Intelligence, warning, and policy: the Johnson administration and the 1968 Soviet invasion of Czechoslovakia

Melanie Brand*

*Corresponding author for this work

Research output: Contribution to journalArticlepeer-review

3 Citations (Scopus)

Abstract

This article examines the impact of intelligence on policymaking in the Johnson Administration during the 1968 Prague Spring. It argues that the US intelligence community was unable to provide policymakers with an accurate picture of Soviet priorities during the Prague Spring and did not effectively communicate the increasing potential for Soviet military action. Although intelligence warnings were issued prior to the invasion, these warnings were neither forceful enough to counteract the belief that the Soviet leadership would refrain from invasion nor convincing enough to alter pre-existing policy positions. Consequently, intelligence had little impact on decision-making throughout the Prague Spring.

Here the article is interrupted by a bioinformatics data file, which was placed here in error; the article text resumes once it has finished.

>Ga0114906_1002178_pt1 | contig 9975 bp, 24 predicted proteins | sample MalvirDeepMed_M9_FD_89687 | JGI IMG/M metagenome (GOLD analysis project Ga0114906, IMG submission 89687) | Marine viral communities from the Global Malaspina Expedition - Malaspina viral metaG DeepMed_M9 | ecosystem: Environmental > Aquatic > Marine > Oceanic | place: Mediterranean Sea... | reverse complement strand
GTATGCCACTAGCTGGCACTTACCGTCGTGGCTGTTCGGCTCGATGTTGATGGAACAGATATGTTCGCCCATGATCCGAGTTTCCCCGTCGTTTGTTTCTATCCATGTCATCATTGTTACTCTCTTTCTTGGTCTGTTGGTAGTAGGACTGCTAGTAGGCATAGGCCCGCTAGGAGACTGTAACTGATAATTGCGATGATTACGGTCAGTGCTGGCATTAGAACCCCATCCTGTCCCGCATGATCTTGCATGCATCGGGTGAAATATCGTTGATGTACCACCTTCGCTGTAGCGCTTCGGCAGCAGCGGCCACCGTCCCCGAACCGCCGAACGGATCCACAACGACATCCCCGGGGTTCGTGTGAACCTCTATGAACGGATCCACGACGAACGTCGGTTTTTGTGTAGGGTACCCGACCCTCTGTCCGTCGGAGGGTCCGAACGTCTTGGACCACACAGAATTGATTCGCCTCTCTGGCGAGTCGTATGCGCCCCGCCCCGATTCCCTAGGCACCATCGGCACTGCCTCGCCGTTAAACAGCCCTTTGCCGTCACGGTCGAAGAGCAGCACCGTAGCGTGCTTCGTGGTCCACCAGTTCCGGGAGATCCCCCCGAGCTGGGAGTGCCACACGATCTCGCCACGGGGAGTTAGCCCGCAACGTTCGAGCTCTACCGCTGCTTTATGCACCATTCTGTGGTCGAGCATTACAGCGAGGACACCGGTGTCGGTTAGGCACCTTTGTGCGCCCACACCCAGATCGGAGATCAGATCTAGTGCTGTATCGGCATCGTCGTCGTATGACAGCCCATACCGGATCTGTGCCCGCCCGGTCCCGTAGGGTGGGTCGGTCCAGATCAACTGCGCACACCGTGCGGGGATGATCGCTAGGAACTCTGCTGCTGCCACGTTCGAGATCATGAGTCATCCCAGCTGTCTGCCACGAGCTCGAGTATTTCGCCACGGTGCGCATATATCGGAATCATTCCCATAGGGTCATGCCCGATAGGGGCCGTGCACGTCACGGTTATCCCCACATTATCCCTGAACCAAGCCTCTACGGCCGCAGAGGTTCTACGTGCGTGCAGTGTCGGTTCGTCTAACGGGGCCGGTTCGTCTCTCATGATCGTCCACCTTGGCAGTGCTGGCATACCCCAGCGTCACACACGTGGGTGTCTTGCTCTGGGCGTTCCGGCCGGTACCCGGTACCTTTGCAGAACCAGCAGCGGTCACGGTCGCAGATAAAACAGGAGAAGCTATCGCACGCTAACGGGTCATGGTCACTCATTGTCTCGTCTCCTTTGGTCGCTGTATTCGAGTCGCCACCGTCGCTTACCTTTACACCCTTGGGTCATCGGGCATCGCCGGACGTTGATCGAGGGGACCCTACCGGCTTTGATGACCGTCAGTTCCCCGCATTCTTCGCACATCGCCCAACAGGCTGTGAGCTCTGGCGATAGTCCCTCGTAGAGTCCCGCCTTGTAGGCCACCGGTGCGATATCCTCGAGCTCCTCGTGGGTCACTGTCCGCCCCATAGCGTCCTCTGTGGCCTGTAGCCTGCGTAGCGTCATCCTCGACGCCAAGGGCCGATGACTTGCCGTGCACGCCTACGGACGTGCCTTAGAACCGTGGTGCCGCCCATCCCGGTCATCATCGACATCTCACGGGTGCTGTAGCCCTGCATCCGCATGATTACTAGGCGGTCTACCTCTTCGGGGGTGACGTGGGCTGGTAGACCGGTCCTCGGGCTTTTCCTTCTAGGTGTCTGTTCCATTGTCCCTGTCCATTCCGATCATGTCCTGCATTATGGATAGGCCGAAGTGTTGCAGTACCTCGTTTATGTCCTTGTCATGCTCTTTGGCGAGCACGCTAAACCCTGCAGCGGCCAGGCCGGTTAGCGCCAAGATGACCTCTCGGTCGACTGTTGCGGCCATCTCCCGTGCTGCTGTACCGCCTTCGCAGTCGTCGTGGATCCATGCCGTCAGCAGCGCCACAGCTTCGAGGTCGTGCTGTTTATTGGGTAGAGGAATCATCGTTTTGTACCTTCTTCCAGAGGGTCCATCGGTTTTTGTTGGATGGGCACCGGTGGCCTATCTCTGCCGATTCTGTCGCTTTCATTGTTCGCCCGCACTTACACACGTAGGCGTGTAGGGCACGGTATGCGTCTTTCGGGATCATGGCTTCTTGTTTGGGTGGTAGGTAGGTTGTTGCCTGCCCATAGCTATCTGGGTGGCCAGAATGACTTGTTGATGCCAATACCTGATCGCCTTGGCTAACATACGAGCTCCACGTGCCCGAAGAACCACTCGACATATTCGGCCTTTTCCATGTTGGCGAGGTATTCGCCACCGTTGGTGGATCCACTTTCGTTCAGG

Original languageEnglish
Pages (from-to)197-214
Number of pages18
JournalCold War History
Volume21
Issue number2
DOIs
Publication statusPublished - 2021
Externally publishedYes

Keywords

  • Cold War
  • Czechoslovakia
  • Intelligence
  • LBJ
  • Prague Spring
  • warning

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